However, you will observe a loss of contrast and apparent clarity. Your projected image needs to be as good as it can be onto the groundglass.

But, creatively, a lower contrast image can be a pleasing aesthetic in its own right.

It is is a matter of personal choice. My preference is for as much contrast as I can preserve. I can always take it away later.

Last edited by Bob Hart; June 7th, 2007 at 07:47 PM. Reason: error
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Old June 7th, 2007, 11:39 PM   #7
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One potential problem w/ the Zoom I'm looking at is it's a push/pull design, so the barrel telescopes in and out. That could cause a problem for balancing the tripod head and for positioning a matte box. But it's considered to be one kiss a__ zoom.

Last edited by Peter Moretti; June 8th, 2007 at 03:44 AM.
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Old June 7th, 2007, 11:58 PM   #8
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(pardon the scaling and compression... the forum wouldn't post the full res. images)

The first pic was shot with an F1.2 50mm wide open with a 100W clamp light.

The second pic was shot with an F2.8 135mm stopped to F4 with a 650W, two 300W's, and a 400W.

I honestly don't think you can get much sharper than this when you're projecting light onto a ground glass. The only extra detail you'd pick up is grain.
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Old June 8th, 2007, 02:04 AM   #9
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I agree with Jon that the sharpness isn't affected when just using an adapter and not a higher resolution medium, however the ultra-shallow DOF of a wide-open shot makes focus pulling very difficult and the general look of a shot can be very soft because so little is in focus. I always make a habit to shoot under 2.8 and my shots have begun to look much sharper.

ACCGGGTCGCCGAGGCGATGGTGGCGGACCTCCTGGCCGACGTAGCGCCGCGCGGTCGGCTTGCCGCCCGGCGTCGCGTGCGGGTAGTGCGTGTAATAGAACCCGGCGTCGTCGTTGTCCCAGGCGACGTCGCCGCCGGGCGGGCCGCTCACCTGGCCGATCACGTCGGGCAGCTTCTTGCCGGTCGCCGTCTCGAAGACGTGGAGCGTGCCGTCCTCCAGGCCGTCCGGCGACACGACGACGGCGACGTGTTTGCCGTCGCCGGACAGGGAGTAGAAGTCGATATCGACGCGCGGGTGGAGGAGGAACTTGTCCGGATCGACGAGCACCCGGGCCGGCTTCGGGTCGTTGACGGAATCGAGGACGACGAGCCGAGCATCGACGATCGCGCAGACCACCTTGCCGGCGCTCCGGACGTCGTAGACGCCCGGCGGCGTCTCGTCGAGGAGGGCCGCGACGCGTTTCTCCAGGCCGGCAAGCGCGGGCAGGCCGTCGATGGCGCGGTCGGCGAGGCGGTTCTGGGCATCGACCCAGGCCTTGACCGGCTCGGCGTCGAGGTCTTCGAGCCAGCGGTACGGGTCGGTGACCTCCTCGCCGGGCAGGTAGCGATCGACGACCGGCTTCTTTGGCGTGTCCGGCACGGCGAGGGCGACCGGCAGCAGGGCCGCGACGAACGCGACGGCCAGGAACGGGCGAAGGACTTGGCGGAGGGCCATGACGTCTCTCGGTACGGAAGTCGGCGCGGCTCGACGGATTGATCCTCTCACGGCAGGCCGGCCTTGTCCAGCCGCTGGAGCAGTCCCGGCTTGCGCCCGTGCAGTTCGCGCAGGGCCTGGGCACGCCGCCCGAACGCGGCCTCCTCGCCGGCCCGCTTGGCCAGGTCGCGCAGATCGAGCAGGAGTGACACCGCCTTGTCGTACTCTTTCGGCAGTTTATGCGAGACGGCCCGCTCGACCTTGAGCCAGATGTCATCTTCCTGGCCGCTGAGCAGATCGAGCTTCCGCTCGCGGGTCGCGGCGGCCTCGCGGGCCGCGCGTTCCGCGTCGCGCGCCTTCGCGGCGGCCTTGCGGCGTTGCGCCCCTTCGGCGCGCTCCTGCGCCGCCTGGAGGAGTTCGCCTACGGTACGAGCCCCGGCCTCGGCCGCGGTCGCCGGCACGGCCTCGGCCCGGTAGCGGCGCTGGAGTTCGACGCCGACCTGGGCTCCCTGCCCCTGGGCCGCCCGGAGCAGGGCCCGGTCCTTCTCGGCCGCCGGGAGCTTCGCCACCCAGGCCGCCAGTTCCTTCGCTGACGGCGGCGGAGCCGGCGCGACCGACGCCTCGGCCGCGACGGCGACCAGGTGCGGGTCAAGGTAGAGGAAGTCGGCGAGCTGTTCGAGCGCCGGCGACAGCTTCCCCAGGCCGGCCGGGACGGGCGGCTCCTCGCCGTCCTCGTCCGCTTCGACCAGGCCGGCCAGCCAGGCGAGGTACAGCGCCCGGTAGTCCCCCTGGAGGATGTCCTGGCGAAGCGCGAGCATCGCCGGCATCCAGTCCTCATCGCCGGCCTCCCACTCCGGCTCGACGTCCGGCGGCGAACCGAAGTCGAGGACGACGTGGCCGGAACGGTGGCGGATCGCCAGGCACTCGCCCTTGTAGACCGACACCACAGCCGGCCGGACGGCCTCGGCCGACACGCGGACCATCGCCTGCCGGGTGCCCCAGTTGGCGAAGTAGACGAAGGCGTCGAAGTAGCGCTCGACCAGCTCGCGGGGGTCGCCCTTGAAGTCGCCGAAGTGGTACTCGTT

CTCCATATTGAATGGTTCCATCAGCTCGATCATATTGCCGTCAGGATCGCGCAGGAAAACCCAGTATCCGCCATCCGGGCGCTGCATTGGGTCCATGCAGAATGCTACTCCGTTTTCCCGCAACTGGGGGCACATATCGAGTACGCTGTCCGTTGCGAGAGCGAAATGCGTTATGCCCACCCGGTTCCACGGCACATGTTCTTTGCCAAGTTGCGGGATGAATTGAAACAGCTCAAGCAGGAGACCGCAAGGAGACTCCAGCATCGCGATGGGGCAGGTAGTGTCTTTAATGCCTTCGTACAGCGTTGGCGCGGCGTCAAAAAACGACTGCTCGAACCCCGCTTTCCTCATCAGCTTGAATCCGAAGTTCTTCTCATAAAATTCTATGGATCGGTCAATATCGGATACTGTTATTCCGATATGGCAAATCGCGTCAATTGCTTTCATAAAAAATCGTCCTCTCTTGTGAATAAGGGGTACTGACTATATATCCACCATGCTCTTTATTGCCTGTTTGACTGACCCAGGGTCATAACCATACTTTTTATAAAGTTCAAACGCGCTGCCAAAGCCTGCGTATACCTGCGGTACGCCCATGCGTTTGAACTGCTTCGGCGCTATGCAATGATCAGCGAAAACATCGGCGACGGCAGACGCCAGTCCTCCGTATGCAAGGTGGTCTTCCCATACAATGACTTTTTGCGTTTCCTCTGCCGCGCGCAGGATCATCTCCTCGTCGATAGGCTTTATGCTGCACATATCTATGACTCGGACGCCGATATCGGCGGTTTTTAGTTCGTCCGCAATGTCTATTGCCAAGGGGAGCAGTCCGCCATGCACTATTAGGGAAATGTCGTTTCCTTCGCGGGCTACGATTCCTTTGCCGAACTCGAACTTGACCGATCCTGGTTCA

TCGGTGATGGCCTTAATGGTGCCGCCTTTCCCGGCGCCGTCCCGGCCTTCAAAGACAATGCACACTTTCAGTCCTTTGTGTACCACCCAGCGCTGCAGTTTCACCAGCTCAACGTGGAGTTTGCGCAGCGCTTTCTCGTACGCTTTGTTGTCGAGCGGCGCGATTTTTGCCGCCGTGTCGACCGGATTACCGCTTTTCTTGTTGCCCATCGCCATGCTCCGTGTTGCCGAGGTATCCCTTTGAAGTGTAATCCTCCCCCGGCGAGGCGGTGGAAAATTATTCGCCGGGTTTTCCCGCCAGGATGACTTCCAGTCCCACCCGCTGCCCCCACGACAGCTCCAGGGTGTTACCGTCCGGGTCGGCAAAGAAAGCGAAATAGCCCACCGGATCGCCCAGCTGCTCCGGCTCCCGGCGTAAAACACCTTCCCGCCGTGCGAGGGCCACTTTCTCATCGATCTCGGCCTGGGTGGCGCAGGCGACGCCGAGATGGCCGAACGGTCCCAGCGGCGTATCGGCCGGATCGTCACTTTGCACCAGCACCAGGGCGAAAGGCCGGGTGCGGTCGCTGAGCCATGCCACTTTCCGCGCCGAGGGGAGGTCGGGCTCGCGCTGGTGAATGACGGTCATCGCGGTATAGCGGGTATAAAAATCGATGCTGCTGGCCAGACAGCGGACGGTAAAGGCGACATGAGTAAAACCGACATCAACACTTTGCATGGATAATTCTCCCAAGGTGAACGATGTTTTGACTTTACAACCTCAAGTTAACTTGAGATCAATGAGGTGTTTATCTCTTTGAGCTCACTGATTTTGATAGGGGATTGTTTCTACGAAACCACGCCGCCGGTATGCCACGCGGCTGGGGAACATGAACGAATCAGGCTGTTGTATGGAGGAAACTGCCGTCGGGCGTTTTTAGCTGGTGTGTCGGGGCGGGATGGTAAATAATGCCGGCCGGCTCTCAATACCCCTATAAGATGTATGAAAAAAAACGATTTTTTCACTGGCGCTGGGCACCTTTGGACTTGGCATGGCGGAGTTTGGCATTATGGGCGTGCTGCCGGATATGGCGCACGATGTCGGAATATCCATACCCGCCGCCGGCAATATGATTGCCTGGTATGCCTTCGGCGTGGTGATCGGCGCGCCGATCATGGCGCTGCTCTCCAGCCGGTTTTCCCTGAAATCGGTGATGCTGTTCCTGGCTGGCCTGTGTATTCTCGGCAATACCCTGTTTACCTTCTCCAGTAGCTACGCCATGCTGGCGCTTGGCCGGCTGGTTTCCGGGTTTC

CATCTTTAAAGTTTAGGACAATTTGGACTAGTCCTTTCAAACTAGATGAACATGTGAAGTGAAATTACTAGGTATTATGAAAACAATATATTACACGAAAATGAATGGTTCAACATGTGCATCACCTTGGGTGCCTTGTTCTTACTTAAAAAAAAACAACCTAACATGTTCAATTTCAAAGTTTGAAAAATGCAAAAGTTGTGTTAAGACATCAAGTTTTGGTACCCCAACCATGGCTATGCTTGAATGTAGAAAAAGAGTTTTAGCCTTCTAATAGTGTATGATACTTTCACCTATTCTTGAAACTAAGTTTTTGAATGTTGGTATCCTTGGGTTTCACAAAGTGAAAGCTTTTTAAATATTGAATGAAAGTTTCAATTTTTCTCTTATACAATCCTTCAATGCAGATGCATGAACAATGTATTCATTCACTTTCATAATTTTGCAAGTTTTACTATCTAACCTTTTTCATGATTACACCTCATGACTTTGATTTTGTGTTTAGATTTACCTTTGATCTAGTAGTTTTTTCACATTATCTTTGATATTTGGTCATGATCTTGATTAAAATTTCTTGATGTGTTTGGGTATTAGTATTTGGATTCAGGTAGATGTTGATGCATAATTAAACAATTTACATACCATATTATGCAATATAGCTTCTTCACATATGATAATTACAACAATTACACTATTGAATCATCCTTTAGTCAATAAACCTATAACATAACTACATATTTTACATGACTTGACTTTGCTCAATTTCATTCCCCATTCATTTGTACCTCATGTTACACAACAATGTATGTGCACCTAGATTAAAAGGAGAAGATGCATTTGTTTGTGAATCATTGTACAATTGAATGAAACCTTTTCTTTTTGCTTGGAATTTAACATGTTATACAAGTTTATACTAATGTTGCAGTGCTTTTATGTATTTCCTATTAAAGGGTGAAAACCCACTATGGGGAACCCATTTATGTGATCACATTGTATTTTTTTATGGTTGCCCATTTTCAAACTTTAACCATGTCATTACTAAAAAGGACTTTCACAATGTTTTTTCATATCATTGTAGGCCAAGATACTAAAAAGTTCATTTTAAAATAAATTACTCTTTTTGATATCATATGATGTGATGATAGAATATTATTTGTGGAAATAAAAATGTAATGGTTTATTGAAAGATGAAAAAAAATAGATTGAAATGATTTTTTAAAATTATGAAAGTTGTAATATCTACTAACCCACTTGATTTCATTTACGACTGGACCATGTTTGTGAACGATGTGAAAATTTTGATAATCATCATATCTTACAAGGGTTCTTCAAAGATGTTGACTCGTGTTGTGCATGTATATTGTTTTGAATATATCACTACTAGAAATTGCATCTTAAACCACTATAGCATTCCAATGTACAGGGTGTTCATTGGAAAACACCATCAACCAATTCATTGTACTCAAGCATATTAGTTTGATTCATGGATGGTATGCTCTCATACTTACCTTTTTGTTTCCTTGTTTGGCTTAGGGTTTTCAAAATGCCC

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Old June 8th, 2007, 04:00 AM   #10
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Quote:
Originally Posted by Bob Hart View Post
..
My imagining of the groundglass based relay imaging process is that the system becomes a defacto full frame sensor...
Bob, this is actually a very interesting observation, IMHO.

It seems that when using an adapter, camcorder sensor size becomes irrelevant and it's only mega pixles that matters. So 1/3rd and 2/3rd chip equal mega pixles cameras each fitted with identical adapters should yield the same results (ignoring other differences between the cameras).
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Old June 8th, 2007, 10:44 AM   #11
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QUOTATION

"So 1/3rd and 2/3rd chip equal mega pixles cameras each fitted with identical adapters should yield the same results (ignoring other differences between the cameras)."

Provided the adaptor is custom matched to the camcorder's imaging area (what P+S Technik does)your description is a good fit.

Last edited by Bob Hart; June 8th, 2007 at 10:48 AM. Reason: errors
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Old June 26th, 2007, 03:49 PM   #12
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Quote:
Originally Posted by Bob Hart View Post
"So 1/3rd and 2/3rd chip equal mega pixles cameras each fitted with identical adapters should yield the same results (ignoring other differences between the cameras)."

Provided the adaptor is custom matched to the camcorder's imaging area (what P+S Technik does)your description is a good fit.

What about dynamic range? I have to disagree here. The pixel imagers on the 2/3 will be physically larger and thus will be more sensitive.
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Old June 28th, 2007, 06:26 AM   #13
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Jad.

I get your point.

If you relay a fixed size groundglass image to 1/3" and 2/3" sensors by two different relay lenses designed to frame to scale, the fixed groundglass area identically, then you might expect the larger image relayed onto the 2/3" CCD to be dimmer than the image relayed onto the 1/3" sensor.

Extra low light performance of the 2/3" sensor might be offset partially by the dimmer image.

It is all a bit academic. If a DP is serious about production values, then attention will be paid to learning the limitations of the system then getting the lighting right, regardless of the sensitivity of the total system.

Last edited by Bob Hart; June 28th, 2007 at 06:27 AM. Reason: error